As I sifted through lots of examples of friezes that didn’t seem to correspond to each other, I finally realized that recognizing the role of gyration points in frieze patterns is essential. Gyration points are like the secret that nobody talks about

If you don’t know what a gyration point is, well, it’s a term that I also just learned.  The concept of what it is, however, has been one of my favorite visual playthings for many years. I just didn’t know what it was called.

Simply put, it’s a point around which an object is rotated which is not  located in the center of the object.

For instance, the sun is a gyration point of the earth, since the earth rotates around it.

A gyration point is a hard concept to immediately internalize and accept as important. Don’t worry if it feels fuzzy right now. If you follow along with these posts it will become clear.

Here’s some visuals that are intended to get things started.

In the image above, the same shape is rotated, but each pair is rotated around a different center, each creating a look that is different than the rest.

Now here are these same pairs, each creating a frieze pattern:

Varying the gyration point creates completely different visuals. Be sure to squint when looking at the bottom frieze and you will see a zig-zag pop out.

Here’s a video, repeating everything I’ve just written. I think that seeing the transformation happen on video makes a more convincing case for using a square base, and better illustrates gyration points.

The first two posts in this introduction are :

https://bookzoompa.wordpress.com/2020/01/24/frieze-symmetry-patterns-introduction-1/

https://bookzoompa.wordpress.com/2020/01/25/frieze-symmetry-patterns-intro-2-language-notation/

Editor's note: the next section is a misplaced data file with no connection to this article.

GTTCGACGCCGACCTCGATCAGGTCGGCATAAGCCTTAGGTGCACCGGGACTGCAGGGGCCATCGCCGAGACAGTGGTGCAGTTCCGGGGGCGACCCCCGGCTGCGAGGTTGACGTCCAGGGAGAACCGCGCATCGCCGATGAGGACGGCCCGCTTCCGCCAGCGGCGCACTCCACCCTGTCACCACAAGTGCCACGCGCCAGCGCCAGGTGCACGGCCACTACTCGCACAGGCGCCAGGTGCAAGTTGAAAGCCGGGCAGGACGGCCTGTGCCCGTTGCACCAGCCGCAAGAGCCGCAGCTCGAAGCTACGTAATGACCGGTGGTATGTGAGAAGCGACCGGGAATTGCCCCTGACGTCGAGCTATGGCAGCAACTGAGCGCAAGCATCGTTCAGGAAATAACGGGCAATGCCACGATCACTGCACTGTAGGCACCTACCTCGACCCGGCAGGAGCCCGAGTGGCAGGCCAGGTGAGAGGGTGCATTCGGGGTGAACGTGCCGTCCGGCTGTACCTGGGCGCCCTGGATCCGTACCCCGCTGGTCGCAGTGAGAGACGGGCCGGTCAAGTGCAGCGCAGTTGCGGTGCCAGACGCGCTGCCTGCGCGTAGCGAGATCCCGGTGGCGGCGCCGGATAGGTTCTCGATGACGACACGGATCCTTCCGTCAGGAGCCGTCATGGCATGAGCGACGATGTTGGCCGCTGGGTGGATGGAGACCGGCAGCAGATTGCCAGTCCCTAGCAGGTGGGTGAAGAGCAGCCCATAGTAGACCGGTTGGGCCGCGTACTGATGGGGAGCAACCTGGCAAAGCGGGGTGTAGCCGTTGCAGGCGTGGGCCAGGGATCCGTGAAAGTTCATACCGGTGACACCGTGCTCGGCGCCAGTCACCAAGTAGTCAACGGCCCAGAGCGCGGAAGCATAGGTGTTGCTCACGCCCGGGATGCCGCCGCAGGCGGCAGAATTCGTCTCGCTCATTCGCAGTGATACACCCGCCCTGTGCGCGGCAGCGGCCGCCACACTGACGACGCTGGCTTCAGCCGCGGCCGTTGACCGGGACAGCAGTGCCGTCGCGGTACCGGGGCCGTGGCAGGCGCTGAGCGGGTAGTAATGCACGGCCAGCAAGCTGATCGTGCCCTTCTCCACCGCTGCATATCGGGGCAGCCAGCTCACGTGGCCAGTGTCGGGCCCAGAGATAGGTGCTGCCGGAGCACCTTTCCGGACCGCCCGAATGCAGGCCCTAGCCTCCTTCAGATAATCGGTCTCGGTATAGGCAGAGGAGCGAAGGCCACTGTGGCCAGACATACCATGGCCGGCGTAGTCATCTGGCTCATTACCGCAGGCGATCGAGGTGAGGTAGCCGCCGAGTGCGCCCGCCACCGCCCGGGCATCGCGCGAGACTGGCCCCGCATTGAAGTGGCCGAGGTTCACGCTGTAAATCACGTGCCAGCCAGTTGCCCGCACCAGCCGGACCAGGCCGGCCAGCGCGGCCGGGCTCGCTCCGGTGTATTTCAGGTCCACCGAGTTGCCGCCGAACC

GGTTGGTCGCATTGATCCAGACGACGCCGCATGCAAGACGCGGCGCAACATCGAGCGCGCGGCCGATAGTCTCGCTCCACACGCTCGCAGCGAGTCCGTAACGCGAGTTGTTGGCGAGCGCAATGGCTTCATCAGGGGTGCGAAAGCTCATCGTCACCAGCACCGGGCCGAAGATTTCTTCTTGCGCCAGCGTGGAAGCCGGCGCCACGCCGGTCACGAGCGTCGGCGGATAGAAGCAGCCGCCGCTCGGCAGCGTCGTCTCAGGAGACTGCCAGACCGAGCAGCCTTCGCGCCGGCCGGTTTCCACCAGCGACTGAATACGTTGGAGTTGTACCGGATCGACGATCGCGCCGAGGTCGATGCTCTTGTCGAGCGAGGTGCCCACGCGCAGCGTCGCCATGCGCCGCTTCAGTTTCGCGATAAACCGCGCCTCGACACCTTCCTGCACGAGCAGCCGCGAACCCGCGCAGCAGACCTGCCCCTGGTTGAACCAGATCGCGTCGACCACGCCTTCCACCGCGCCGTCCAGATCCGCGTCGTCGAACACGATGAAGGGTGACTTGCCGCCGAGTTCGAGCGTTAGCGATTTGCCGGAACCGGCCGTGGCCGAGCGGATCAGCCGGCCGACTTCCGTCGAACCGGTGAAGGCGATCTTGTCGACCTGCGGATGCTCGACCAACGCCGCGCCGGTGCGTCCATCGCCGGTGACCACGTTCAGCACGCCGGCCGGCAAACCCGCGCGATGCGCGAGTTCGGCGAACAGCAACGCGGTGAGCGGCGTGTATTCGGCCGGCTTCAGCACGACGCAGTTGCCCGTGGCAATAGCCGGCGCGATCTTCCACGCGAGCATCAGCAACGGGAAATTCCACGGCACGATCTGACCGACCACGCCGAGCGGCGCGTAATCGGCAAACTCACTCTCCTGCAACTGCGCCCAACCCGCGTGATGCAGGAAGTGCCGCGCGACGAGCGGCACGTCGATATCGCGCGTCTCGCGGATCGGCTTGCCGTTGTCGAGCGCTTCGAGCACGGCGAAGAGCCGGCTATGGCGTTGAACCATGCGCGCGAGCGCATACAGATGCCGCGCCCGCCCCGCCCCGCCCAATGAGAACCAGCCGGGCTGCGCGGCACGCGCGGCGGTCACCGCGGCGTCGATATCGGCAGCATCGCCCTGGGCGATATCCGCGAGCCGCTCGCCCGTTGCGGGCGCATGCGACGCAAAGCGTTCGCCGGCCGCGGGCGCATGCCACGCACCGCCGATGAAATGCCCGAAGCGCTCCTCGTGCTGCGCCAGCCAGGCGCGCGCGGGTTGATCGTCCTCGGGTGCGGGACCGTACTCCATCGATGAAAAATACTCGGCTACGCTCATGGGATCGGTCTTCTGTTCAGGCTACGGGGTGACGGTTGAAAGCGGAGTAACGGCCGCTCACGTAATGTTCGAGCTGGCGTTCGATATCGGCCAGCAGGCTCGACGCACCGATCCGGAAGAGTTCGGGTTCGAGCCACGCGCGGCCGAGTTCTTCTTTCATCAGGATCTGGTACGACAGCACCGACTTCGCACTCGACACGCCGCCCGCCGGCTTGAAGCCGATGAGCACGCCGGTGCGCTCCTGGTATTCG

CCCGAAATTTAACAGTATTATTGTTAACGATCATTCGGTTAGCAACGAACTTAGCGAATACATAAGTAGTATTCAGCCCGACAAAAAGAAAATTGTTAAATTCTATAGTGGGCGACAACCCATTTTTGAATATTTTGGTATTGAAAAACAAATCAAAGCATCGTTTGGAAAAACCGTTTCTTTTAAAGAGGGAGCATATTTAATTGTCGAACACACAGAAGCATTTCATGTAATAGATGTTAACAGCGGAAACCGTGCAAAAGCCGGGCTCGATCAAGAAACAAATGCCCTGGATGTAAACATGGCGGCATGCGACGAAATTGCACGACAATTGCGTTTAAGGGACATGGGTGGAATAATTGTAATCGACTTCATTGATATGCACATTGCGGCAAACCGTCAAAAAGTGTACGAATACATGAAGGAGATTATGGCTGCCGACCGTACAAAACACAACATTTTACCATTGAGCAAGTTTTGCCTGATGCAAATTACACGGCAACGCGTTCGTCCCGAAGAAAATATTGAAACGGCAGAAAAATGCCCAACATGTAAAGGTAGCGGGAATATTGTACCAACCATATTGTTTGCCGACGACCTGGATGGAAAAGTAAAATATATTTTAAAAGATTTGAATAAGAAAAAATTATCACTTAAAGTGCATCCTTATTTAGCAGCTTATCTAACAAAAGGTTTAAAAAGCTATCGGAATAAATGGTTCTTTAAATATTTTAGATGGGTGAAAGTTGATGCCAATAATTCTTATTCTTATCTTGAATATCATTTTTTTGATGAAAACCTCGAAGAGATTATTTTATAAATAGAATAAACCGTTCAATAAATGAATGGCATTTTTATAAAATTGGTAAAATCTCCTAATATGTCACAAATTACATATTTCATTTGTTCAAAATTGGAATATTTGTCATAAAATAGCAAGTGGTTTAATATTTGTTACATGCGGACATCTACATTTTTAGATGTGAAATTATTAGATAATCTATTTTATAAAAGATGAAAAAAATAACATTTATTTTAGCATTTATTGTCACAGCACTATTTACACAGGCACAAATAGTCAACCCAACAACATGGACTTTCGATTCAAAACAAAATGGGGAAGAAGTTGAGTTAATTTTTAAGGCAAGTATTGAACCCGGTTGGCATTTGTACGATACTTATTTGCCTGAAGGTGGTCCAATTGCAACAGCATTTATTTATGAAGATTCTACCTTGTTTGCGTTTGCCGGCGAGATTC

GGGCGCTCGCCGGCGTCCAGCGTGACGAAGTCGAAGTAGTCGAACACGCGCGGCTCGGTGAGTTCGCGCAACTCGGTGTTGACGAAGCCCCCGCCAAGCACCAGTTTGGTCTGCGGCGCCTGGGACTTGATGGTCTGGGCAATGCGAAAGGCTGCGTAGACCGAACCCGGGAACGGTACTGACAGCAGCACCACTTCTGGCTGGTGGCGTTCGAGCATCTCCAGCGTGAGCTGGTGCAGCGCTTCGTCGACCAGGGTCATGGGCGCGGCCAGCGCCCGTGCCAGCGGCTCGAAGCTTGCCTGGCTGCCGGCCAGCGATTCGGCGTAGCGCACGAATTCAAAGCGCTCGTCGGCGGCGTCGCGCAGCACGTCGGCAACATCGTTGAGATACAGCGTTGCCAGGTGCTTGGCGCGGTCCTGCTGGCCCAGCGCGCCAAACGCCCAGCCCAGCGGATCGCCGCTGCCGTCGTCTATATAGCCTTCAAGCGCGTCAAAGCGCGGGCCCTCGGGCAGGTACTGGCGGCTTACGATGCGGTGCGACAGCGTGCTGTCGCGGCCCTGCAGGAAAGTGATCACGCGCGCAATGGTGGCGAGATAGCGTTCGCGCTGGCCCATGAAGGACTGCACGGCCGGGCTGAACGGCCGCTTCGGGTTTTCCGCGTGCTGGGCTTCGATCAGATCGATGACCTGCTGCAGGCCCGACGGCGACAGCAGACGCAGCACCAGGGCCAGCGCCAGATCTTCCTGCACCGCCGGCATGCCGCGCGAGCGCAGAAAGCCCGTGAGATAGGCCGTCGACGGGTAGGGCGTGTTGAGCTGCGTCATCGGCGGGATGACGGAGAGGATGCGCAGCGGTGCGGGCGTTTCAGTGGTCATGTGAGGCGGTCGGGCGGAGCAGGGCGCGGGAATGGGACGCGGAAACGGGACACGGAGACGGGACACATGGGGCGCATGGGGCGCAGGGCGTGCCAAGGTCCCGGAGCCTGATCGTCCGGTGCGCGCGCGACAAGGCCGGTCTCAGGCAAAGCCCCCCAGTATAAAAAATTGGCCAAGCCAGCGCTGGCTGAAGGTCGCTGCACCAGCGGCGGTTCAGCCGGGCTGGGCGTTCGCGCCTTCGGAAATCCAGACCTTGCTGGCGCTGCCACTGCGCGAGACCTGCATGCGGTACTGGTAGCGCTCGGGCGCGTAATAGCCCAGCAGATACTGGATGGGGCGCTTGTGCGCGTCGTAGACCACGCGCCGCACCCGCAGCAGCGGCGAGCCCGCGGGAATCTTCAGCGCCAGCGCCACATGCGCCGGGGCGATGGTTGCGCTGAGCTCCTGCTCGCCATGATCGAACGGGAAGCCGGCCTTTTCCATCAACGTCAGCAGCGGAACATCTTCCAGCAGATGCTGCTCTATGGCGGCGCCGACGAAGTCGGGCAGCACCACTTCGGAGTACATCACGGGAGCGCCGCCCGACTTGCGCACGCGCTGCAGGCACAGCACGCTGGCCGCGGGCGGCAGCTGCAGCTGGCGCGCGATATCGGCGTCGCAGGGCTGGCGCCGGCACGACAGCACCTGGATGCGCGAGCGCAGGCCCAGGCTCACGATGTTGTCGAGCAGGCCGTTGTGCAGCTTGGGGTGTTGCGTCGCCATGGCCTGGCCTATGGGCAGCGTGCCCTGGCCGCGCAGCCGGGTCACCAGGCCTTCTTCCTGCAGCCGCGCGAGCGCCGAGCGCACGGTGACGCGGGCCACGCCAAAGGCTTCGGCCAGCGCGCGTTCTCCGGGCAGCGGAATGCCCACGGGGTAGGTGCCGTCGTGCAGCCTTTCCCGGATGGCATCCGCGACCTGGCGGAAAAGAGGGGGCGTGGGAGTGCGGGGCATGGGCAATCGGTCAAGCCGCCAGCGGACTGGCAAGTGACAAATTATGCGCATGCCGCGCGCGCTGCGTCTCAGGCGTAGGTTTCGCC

With any luck, I’ll be posting about the seven frieze groups before too long. It’s a linear process. 🙂

Frieze Groups

# Frieze Symmetry Patterns, Intro #2: Language & Notation

Symmetry Groups, of which Frieze groups are a subset, are spoken about using certain words. This second post of intro (here’s the first) will begin to explain the words that are used to describe the seven frieze groups. There are only 5 terms to learn. There’s any number of places where these are written out and described. I have nothing new to add, but identifying the words that describe the way symmetries grow seems like the only way to start.

In future posts I’ll draw back the curtain on these terms in ways that will make them seem richer than their definitions, and less confusing than their examples.

Here are the five terms that describe the ways that frieze groups grow:

• translation
• vertical reflection
• horizontal reflection
• glide reflection
• 180 degree rotation

Translation simply means repeating something without any changes. If I write the letter “R” like this “RRRRRRR” that’s translation.